By Kurt Kondrich
Over the past five years more than 185 individuals with postnatal disabilities have been murdered by their parents, and on March 1 the disability community [gathered] across the nation to remember these victims of filicide—disabled people murdered by their family members or caregivers.
My beautiful daughter Chloe was born in 2003 with a postnatal diagnosis of Down syndrome, and as her father I am glad this tragedy is being brought to light in the public. During my wife's pregnancy with Chloe we were asked and encouraged many times to have prenatal testing, and we were told that due to my wife's age we were at a higher "risk" for having a child with Down syndrome. When I asked what the prenatal test would accomplish, I was told it would allow us to make a decision whether or not to keep our daughter if she had a prenatal Down syndrome diagnosis—translated, we could kill her if we wanted. We declined all prenatal tests and shortly after Chloe's entrance into this world we learned that our precious daughter had Down syndrome.
Not long after Chloe's birth I learned that [more than] 90 percent of families who receive a prenatal Down syndrome diagnosis choose the filicide option and terminate their child. Very little public attention is given to these victims who are eliminated by a misguided culture of death that views these individuals as flawed or imperfect. I have yet to read a news story where a person with Down syndrome commits homicide, suicide, or genocide, so why does our culture commit mass prenatal filicide on these individuals with an extra chromosome? Who are the truly disabled and defective ones?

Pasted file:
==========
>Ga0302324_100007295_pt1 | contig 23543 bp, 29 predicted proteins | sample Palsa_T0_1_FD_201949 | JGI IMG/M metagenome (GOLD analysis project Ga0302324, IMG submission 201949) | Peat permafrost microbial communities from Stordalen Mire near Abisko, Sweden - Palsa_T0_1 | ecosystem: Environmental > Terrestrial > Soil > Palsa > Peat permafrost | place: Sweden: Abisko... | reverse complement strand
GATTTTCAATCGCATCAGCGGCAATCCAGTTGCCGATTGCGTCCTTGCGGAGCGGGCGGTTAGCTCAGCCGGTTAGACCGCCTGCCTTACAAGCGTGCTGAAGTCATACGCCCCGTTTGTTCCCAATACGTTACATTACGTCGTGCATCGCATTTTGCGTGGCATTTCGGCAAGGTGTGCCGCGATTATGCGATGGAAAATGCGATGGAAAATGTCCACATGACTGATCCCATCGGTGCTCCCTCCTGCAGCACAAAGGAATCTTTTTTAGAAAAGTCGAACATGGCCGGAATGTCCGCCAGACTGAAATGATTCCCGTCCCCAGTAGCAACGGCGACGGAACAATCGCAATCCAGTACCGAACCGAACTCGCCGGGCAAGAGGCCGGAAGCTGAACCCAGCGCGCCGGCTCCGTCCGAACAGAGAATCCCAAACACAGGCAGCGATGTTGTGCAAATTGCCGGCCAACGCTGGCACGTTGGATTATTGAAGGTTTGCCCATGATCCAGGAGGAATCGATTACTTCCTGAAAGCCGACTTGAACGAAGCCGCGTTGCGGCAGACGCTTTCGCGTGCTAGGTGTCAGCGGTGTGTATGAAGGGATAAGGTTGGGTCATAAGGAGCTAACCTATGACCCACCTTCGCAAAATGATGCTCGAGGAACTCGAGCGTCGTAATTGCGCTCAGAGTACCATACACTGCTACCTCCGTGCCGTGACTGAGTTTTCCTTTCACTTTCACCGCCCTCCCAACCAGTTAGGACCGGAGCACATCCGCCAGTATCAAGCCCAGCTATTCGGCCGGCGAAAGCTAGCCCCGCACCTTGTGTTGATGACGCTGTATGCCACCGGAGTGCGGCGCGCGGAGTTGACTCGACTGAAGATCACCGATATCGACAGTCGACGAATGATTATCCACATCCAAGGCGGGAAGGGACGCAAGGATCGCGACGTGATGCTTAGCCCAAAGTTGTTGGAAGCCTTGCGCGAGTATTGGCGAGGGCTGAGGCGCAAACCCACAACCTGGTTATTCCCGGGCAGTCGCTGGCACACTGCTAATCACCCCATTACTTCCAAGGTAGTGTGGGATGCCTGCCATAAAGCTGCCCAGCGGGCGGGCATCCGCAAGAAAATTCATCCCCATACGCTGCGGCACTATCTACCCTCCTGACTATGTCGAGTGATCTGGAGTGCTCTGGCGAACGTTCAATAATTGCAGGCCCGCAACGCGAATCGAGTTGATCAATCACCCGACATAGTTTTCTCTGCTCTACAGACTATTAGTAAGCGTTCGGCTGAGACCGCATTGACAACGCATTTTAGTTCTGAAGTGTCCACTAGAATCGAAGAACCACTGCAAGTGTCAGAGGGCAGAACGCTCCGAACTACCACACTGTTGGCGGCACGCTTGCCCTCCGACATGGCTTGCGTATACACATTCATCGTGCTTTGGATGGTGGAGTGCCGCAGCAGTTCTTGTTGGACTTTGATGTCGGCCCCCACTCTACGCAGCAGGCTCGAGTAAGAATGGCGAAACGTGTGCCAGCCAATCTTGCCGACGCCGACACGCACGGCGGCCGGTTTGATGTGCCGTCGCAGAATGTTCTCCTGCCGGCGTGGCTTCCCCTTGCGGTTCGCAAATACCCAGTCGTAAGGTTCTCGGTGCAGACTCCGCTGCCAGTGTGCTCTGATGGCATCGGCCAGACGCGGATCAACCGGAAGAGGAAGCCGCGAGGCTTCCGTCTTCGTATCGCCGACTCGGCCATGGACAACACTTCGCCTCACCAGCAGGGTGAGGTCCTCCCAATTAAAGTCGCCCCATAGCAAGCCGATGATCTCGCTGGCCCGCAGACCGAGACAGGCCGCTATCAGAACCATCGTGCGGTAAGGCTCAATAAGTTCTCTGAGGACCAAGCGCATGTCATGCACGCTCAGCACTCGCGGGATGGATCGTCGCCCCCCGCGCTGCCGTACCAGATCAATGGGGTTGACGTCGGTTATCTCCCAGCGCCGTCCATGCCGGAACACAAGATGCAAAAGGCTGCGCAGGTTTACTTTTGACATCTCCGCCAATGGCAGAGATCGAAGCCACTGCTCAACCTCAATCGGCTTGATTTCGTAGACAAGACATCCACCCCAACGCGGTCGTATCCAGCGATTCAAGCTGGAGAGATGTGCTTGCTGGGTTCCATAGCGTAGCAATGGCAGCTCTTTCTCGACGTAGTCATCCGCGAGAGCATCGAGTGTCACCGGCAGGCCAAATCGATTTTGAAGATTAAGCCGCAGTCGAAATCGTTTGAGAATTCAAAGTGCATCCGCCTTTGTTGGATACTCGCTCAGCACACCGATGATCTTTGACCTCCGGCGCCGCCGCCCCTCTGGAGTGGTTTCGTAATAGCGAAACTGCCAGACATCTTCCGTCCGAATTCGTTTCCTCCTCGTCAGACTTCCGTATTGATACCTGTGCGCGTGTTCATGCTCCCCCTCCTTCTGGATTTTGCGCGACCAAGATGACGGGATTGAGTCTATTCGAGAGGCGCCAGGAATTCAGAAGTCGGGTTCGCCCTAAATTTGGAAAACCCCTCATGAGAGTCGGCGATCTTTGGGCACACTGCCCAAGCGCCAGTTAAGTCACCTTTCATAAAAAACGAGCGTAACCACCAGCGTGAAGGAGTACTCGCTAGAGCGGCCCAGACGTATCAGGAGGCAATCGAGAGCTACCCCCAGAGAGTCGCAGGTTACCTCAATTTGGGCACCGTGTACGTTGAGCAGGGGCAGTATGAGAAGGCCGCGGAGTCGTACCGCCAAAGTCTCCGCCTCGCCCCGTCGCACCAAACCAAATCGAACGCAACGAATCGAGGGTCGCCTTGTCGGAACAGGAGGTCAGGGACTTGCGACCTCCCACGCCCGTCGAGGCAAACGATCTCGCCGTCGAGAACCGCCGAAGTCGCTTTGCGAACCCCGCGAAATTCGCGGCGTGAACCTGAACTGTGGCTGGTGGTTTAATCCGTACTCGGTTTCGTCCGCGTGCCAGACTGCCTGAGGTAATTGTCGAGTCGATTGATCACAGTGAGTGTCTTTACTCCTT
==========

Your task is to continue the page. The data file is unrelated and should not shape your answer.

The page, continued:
Genetic screening is rapidly advancing, and one day in the not-too-distant future it may be possible for our lost society to commit filicide on all who fail the prenatal test for erroneous mandates of perfection. All of us are one accident, illness, or mishap away from becoming disabled, and shouldn't we shine a light on and demand an immediate end to the filicide of disabled individuals postnatally and prenatally? Our world's rapid descent into total darkness will never stop until we "embrace and not erase" our most priceless gift and resource—human life!
Kurt Kondrich is the father of a beautiful daughter who has Down syndrome and who has been a priceless blessing to his family and community. When Kurt became aware of the higher than 90 percent abortion rate for children prenatally diagnosed with Down syndrome, he literally could not sleep at night. In early August 2008, he had a disturbing dream about people with disabilities being exterminated and, after praying, he came up with the name SADSIN (Stop Aborting Down Syndrome Individuals Now) for a website to defend and protect children with Down syndrome. He has since embarked on a mission to make sure people are aware of this genocide. He wants people to see the beautiful faces of our kids and realize the priceless blessings and gifts they are to a society that has lost focus.
This article has been reprinted with permission and can be found at renewamerica.com/columns/kondrich/160229.